As an absolute return fund manager who invests across asset classes, the last few weeks have been nothing short of fascinating. It’s definitely a period that we’re all going to remember in our careers.
If we go back to earlier in the month of March, we saw what can only be described as a dash for cash. Investors were selling anything that wasn’t nailed down. There were clearly concerns not only about the crisis itself but about redemptions coming from investors that caused a lot of forced selling in the market and continue to cause some forced selling in the market.
But it was really across all asset classes. It wasn’t just risky asset classes like equities or high-yield bonds but even U.S. treasuries, even gold. Asset classes that are traditionally considered safe havens were selling off just indiscriminately. The problem with that when you have all asset classes declining at the same time is that there are a lot of investment strategies out there that depend upon those asset classes being negatively correlated. Take for instance risk parity, a very popular strategy that has worked very well for a very long time. The idea is that you go long risky assets like equities and then you go long risk-free asset classes like U.S. treasuries. Over time, you’re hoping you can make money in both asset classes. But in the short term they hedge each other very well and you end up with this very low volatility, positive return stream. As we learned this month, that works great until it doesn’t.
Once those asset classes actually start declining together, it causes risk parity fund managers’ risk model to start sending a whole different signal. If those correlations are no longer negative, then in order to decrease the risk in the portfolio the only thing that manager can do is bring down his total exposure and sell both asset classes, both the risk-free and the risky assets. And so that’s what we saw happening. It’s not just risk parity, but we saw a lot of players in the market that were forced into deleveraging and decreasing their positions. That just causes a negative feedback loop where selling begets even more selling. When that happens the only way to end the downward spiral is through the intervention of the Fed.
So when there’s a generalized panic in the market like we saw what has to happen often is that the Fed needs to intervene, and the Fed intervened and continues to intervene. And that has definitely helped. It has definitely helped in the asset classes where the Fed is directly intervening such as the treasury market, mortgage markets. And even now the Fed is planning to intervene in the investment grade corporate bond markets, so we’ve seen those markets get much healthier as well. But it creates this bifurcation because there are still other assets where the Fed so far has shown no interest in intervening. Think about the sub-investment grade bond markets such as high yield, leveraged loans. So far there’s no interest in helping those companies, and as a result that asset class definitely feels like it’s been a little bit abandoned.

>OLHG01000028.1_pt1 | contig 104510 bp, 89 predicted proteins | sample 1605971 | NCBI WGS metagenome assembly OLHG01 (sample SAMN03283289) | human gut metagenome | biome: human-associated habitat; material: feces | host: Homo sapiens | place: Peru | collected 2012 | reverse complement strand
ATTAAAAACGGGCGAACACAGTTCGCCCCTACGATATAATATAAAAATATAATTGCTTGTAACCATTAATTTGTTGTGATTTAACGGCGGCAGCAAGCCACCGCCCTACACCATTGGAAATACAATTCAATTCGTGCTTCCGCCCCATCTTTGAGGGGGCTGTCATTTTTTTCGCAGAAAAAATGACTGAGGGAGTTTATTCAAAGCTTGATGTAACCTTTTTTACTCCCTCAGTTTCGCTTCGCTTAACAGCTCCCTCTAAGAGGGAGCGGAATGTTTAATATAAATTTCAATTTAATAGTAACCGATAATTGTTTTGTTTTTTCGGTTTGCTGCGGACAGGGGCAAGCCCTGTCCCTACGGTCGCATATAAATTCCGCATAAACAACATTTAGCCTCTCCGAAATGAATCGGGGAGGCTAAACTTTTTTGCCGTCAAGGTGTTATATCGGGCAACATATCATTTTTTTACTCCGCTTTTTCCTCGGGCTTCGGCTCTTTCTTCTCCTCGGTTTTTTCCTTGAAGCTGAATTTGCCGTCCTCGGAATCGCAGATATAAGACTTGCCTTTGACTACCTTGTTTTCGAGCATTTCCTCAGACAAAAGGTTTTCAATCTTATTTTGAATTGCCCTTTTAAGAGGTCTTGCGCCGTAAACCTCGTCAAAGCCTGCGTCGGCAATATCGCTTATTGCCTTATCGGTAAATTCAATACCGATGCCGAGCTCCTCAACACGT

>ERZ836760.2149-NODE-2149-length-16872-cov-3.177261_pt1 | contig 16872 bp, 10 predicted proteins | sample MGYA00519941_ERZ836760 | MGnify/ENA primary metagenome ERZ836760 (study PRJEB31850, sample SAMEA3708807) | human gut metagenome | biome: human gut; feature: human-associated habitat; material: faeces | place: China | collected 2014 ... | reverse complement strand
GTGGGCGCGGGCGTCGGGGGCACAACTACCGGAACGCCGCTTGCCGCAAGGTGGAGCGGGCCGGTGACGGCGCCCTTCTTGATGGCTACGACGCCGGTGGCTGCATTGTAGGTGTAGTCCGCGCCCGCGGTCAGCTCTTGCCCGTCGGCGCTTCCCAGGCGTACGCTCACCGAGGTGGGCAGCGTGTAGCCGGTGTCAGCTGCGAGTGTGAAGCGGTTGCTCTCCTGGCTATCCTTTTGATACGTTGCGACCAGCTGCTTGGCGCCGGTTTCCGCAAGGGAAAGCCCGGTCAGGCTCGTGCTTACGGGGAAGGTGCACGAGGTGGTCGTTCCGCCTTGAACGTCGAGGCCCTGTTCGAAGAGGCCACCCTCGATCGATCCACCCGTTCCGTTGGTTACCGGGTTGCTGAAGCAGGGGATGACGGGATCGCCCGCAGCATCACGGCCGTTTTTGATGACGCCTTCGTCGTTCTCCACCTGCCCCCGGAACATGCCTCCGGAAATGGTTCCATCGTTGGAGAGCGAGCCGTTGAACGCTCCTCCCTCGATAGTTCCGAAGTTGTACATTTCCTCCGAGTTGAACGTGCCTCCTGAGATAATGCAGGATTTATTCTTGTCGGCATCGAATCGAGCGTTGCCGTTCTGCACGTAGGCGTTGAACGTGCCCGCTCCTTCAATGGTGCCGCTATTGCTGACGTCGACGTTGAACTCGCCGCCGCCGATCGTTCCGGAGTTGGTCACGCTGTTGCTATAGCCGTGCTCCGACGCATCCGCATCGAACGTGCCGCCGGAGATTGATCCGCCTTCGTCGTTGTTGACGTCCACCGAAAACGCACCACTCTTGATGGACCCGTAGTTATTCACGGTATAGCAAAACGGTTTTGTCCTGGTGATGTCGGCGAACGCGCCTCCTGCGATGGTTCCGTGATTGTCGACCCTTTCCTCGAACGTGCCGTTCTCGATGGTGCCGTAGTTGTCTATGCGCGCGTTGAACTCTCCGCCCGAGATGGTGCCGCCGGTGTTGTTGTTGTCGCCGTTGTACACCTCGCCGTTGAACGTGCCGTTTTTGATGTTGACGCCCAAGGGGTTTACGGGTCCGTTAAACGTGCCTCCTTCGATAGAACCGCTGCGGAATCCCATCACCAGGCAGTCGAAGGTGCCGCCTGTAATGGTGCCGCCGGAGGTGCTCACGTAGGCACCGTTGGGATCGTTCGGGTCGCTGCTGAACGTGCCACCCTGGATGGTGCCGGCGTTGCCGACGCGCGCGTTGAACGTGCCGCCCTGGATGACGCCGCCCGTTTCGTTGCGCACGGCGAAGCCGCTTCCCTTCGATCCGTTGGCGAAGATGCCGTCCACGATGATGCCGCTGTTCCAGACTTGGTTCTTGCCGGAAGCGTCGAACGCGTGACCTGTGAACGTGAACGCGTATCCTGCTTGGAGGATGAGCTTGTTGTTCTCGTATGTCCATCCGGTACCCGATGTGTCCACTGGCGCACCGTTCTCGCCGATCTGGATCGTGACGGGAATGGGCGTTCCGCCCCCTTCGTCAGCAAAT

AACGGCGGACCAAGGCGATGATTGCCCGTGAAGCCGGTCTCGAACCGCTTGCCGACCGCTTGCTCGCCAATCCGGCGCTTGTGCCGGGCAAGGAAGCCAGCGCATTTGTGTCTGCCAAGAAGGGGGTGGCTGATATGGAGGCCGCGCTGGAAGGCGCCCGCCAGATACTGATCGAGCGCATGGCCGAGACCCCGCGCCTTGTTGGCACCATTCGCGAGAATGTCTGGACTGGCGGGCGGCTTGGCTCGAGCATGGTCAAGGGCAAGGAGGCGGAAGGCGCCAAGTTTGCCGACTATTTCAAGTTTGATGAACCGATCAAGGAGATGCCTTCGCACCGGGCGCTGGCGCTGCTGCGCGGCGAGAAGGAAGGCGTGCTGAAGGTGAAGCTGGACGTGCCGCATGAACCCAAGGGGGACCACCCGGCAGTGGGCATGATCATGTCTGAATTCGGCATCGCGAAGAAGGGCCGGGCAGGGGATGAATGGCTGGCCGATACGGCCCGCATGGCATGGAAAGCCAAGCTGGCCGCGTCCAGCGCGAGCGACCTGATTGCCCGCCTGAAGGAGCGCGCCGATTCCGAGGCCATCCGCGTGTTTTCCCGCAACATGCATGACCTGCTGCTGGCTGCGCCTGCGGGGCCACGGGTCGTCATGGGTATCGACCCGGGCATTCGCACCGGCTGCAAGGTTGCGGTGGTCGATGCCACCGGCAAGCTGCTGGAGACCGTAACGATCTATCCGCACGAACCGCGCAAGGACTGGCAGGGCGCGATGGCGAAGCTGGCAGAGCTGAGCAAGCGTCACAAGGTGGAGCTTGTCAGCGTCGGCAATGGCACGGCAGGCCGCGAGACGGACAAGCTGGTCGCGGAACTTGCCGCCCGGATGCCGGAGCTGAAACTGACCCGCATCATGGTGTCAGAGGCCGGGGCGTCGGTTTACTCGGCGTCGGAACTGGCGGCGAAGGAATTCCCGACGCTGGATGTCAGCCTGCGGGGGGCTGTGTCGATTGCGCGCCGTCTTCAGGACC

The interesting part of this is that there’s a political side to this as well. So the fiscal package that was just passed by Congress contains a provision where by congress will appoint a committee that will oversee the asset purchases by the Fed. It will be a political committee, a mixture of Democrats and Republicans, so then that raises some interesting questions. Even though thus far the government has not shown an inclination to intervene in the high-yield market, what if there were a high-yield issuer that was a very large employer of low-wage workers, would they be willing to intervene then? It creates an interesting situation for us an investors, where often times now we’re having to make decisions that are as much about the politics as they are about the economics of the situation.
Moving onto equities, I would say that we’ve seen a similar phenomenon over the last few months where at the beginning of the month in March there was just indiscriminate selling, pretty much all stocks were going down as a lot of asset managers were forced sellers in the market. Over time, however, we’ve seen that start to change. Certainly, over the last week or so we’ve started to see healthier markets in the sense that it’s now starting to separate the winners from the losers. So safer equities, say something like utilities, have definitely been outperformers relative to the market. Strong, secular growth stocks, particularly some of the big tech names that have fortressed balance sheets, those have done very well.
Meanwhile on the flip side, equites that are directly impacted by this crisis have not faired as well. Think of airlines and hotels and cruise lines and things like that. The market is at least making a little bit more sense and is starting to divide into the winners and the losers. That’s good for us. That’s good for us as active managers because that’s, through our research, we think is what gives us our edge so our hope is that as we now go from this panic phase in the market to a market that starts separating out the winners and losers, both on an asset class level and on a company specific level, we think that it’s an exciting time for us as active management to outperform.